Sunday, September 11, 2016

75 Years Ago

75 years ago on 16 September 1941 Tehran was occupied by a joint Anglo-Soviet force.   

The stated reason was to rid the country of German nationals and German influence even though Iran had declared neutrality in WW2.  Perhaps there was some minor Axis sentiment in Iran.  But it was rather more anti-Russian and anti-British than pro-German because Russia and England had played their Great Game in Iran since the early 19th century alienating most Iranians.  

But the two major reasons for the occupation were different.  One was to open up the Trans-Iranian Railway to provide supplies and armaments for the Soviet war effort.  A land route to Russia was critical with the limited lift capacity of, and danger to, the Arctic Convoys to Archangelsk and Murmansk.  Reason two, which was crucial for the Brits was to secure the Iranian oilfields for the British war effort and for the stockholders of the Anglo-Iranian Oil Company.  In addition to the oilfields, the Abadan refinery was the largest oil refinery in the world at that time.
The invasion into Iranian territory started on 25 August.

The Iranian Army in 1941 was basically a counter-insurgency force.  Their only combat experience was subduing internal insurrections by ethnic Kurds, Azeris, Turkmen, Lurs, Baluchis, Gilaks, Arabs, and Qashqais.  Or the army was busy suppressing tribal unrest due to Reza Shah’s attempts at de-tribalization and urbanization of nomads.  The Army had no experience against a modern military force.  They were trying to go through a period of modernization promoted by a group of young western educated junior officers.  But the high command was useless in that effort as they were mostly  old cronies of the Shah from his days in the Persian Cossack Brigade.  Sycophants and yes men, they were more interested in building up their personal wealth than building up the army.  The Shah himself as a former gunnery sergeant was somewhat of a micromanager, which lead to a lack of resourcefulness in much of the officer corps.  Plus there was the fact that horse cavalry and peasant conscripts did not do too well against tanks and artillery.

So the Shah sued for peace three days later on August 28th.  But the Brits and Soviets ignored him until they jointly seized Tehran on the 16th and forced him to abdicate his throne and replaced him with his son as their puppet.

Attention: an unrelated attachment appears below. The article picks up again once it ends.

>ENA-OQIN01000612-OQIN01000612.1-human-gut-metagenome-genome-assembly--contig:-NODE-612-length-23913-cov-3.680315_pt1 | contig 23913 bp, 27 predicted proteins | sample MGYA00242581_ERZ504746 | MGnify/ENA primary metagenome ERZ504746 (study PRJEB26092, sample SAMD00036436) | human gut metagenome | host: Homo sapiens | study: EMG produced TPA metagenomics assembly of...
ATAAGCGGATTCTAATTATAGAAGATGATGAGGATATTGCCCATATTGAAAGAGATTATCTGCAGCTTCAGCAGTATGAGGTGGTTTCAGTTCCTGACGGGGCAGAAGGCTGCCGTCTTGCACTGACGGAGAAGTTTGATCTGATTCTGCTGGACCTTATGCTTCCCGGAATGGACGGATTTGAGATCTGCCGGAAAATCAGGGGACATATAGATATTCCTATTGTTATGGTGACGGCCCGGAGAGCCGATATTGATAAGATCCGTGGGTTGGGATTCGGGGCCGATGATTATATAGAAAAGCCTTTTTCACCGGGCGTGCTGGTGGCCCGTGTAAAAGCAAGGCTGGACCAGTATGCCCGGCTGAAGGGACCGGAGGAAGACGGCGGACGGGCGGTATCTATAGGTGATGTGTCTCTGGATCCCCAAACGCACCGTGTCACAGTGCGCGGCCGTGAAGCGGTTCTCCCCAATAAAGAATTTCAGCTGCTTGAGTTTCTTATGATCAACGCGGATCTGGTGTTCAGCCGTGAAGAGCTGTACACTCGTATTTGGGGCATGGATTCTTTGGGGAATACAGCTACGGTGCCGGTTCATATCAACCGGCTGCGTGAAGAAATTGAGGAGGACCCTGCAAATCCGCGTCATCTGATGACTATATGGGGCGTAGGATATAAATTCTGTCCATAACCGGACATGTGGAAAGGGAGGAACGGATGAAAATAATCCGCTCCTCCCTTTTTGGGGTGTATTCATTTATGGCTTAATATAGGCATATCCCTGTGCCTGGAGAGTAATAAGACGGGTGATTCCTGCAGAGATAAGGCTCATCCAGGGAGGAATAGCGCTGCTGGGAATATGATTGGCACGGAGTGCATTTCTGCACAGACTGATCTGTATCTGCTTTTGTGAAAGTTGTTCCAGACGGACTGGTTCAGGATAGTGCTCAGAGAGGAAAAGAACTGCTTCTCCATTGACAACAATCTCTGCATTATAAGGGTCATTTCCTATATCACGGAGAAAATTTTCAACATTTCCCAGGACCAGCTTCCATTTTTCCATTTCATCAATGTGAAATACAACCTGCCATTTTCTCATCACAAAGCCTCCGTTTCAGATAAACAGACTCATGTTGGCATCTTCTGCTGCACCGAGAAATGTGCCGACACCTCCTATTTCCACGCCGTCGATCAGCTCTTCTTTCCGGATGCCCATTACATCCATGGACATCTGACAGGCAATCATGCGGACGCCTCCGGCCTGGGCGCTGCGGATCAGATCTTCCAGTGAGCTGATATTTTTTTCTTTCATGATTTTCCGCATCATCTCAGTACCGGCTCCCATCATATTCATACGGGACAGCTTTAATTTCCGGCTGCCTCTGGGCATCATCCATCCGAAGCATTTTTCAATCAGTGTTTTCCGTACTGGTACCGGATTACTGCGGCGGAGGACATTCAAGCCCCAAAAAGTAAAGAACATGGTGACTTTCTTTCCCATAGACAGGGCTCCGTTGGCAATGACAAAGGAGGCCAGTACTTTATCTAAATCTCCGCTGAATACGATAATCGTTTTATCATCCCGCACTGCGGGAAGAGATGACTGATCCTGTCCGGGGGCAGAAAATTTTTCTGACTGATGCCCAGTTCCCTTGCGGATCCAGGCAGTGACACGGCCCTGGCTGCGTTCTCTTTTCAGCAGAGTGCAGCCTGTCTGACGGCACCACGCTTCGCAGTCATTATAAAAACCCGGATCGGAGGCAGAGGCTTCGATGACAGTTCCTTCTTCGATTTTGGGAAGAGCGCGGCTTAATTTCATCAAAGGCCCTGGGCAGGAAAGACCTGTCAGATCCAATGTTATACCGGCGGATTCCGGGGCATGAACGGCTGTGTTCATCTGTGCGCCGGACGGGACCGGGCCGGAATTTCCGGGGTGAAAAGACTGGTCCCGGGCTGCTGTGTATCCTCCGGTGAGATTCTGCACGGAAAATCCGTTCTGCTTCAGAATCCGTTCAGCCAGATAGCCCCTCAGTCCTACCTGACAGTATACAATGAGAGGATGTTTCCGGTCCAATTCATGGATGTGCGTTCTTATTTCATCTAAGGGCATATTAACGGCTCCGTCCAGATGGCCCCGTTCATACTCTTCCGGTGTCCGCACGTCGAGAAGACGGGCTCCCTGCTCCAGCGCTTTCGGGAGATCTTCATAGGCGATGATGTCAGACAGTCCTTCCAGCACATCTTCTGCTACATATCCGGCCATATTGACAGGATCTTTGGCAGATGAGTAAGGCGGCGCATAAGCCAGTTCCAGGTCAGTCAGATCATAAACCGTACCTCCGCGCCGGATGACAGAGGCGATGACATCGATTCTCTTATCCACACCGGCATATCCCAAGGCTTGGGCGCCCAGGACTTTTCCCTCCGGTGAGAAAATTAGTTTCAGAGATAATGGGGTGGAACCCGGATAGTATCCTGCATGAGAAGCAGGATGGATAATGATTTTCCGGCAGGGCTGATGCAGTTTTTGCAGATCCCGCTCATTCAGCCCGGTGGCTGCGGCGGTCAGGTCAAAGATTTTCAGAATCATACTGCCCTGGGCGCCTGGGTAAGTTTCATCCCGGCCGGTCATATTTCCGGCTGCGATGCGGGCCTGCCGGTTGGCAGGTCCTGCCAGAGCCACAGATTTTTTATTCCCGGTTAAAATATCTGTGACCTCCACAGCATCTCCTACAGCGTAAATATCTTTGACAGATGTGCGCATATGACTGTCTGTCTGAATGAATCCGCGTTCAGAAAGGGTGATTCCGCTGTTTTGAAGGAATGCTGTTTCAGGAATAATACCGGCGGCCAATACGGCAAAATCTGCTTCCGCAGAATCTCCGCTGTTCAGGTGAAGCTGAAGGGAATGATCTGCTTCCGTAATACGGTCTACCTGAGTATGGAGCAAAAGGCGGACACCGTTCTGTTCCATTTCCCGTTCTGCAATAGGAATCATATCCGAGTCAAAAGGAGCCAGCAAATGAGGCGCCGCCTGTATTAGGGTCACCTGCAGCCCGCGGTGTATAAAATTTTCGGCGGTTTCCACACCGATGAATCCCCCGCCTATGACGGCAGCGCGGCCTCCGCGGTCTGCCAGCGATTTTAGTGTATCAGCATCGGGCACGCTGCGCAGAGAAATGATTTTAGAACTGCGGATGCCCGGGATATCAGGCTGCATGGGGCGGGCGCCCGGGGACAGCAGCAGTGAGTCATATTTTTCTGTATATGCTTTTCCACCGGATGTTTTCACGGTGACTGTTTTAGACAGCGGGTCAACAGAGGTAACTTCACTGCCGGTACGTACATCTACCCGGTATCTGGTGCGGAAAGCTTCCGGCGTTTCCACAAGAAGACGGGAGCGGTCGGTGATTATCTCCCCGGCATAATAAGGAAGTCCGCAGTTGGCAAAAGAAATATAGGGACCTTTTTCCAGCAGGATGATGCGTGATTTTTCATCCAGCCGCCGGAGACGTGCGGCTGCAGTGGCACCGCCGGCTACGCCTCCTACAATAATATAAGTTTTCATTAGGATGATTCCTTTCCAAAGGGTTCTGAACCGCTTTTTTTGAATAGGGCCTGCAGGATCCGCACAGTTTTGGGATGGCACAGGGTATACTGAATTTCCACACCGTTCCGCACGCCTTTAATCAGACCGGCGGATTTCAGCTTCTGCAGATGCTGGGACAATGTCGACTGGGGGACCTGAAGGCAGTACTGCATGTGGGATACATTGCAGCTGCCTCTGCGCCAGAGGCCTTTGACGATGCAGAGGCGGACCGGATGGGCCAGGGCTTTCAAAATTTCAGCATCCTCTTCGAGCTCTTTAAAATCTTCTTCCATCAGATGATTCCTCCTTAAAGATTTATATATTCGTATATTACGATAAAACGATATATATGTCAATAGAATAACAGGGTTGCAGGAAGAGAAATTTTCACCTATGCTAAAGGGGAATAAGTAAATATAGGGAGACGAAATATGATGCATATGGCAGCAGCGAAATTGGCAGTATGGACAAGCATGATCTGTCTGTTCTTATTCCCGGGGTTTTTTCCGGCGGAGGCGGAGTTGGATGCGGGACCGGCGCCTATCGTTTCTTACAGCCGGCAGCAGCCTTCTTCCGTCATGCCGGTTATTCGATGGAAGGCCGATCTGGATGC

The Soviets invaded with three armies and 1000 T-26 tanks.  In the west the 44th and 47th Armies of the Transcaucasus Front pushed in from the Azerbaijan SSR.  And in the east they invaded from Turkmenistan with the 53rd Independent Central Asian Army.  There are not a lot of English sources available on the Soviet aspect of the invasion.  The only one I have read is Professor KavehFarroqh’s book “Iran at War”.  It is amazing to me that the Soviets had the wherewithal to conduct this operation because in the first week of August alone at the Battle of Smolensk they had lost over 750,000 men, 3000 tanks & self-propelled guns, and 900 aircraft.  

The British, using mostly Indian troops, also split their advance.  In southern Iran in Khuzestan the 8th Indian Infantry Division sent the 24th Brigade in an amphibious assault across the Shatt-al-Arab to take the Abadan refinery.  Abadan reportedly had to be taken against fierce resistance as some Iranians reportedly fought to the last man.  Another amphibious landing was made at Bandar Shahpur (now known as Bandar-e Emam Khomeyni).  Bandar Shahpur was critical as it was the terminus of the Trans-Iranian Railway needed for supplying the Soviets with war materiel.  The rest of the division in Basra forged east to take Khorramshar.  

The central Iran advance was led by General Slim (later of Fourteenth Army fame in Burma).  I believe that is Slim on the left sitting next to General Novikov of the 47th Army.  Slim led a scratch task force consisting of one brigade from his own 10th Indian Infantry Division, plus the 2nd Indian Armored Brigade, and the 4th British Cavalry Brigade.  They crossed into Iran from Khanaquin, Iraq.  They traversed the Zagros mountains at Pai Tak pass driving to the Naft Shahr oilfields and Kermanshah with a lot less opposition than the 8th had in the south.  General Slim called it an ‘opera bouffe’.  The wikipedia page claims General Slim “directed the battle remotely via radio from India”.  Not so according to author and Gurkha officer John Masters who is quoted as saying that Slim in his khaki colored station wagon did a personal recon of the Pai Tak Pass well in front of the Task Force spearhead.